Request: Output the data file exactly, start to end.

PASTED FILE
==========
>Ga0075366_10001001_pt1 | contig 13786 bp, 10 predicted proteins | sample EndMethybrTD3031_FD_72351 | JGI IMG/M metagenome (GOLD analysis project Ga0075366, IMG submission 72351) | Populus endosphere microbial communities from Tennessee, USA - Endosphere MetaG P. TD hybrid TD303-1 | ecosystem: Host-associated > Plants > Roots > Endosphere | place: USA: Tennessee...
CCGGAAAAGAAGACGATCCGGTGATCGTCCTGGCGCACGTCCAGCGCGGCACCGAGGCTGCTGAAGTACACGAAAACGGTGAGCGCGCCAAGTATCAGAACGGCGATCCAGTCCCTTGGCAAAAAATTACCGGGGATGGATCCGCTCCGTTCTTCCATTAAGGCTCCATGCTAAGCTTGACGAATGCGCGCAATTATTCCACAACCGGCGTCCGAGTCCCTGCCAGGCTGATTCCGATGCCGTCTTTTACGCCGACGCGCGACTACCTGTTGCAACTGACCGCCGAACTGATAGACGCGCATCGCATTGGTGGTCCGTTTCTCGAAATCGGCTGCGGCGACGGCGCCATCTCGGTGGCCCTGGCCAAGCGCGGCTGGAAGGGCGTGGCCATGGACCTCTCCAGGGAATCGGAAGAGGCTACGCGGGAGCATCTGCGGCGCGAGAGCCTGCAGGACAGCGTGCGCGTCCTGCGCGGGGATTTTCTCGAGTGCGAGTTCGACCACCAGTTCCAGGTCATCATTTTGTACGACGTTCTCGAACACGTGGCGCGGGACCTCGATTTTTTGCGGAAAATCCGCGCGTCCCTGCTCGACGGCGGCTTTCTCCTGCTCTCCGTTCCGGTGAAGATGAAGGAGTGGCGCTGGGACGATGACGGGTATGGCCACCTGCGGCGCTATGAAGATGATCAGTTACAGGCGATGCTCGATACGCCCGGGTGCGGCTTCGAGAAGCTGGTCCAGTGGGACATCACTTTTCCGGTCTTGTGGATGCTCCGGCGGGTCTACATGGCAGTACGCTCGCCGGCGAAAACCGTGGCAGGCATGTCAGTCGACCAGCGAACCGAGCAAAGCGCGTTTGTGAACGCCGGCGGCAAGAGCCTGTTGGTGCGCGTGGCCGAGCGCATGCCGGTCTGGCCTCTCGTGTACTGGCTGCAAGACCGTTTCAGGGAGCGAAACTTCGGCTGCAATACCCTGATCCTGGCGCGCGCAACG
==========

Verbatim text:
>Ga0075366_10001001_pt1 | contig 13786 bp, 10 predicted proteins | sample EndMethybrTD3031_FD_72351 | JGI IMG/M metagenome (GOLD analysis project Ga0075366, IMG submission 72351) | Populus endosphere microbial communities from Tennessee, USA - Endosphere MetaG P. TD hybrid TD303-1 | ecosystem: Host-associated > Plants > Roots > Endosphere | place: USA: Tennessee...
CCGGAAAAGAAGACGATCCGGTGATCGTCCTGGCGCACGTCCAGCGCGGCACCGAGGCTGCTGAAGTACACGAAAACGGTGAGCGCGCCAAGTATCAGAACGGCGATCCAGTCCCTTGGCAAAAAATTACCGGGGATGGATCCGCTCCGTTCTTCCATTAAGGCTCCATGCTAAGCTTGACGAATGCGCGCAATTATTCCACAACCGGCGTCCGAGTCCCTGCCAGGCTGATTCCGATGCCGTCTTTTACGCCGACGCGCGACTACCTGTTGCAACTGACCGCCGAACTGATAGACGCGCATCGCATTGGTGGTCCGTTTCTCGAAATCGGCTGCGGCGACGGCGCCATCTCGGTGGCCCTGGCCAAGCGCGGCTGGAAGGGCGTGGCCATGGACCTCTCCAGGGAATCGGAAGAGGCTACGCGGGAGCATCTGCGGCGCGAGAGCCTGCAGGACAGCGTGCGCGTCCTGCGCGGGGATTTTCTCGAGTGCGAGTTCGACCACCAGTTCCAGGTCATCATTTTGTACGACGTTCTCGAACACGTGGCGCGGGACCTCGATTTTTTGCGGAAAATCCGCGCGTCCCTGCTCGACGGCGGCTTTCTCCTGCTCTCCGTTCCGGTGAAGATGAAGGAGTGGCGCTGGGACGATGACGGGTATGGCCACCTGCGGCGCTATGAAGATGATCAGTTACAGGCGATGCTCGATACGCCCGGGTGCGGCTTCGAGAAGCTGGTCCAGTGGGACATCACTTTTCCGGTCTTGTGGATGCTCCGGCGGGTCTACATGGCAGTACGCTCGCCGGCGAAAACCGTGGCAGGCATGTCAGTCGACCAGCGAACCGAGCAAAGCGCGTTTGTGAACGCCGGCGGCAAGAGCCTGTTGGTGCGCGTGGCCGAGCGCATGCCGGTCTGGCCTCTCGTGTACTGGCTGCAAGACCGTTTCAGGGAGCGAAACTTCGGCTGCAATACCCTGATCCTGGCGCGCGCAACG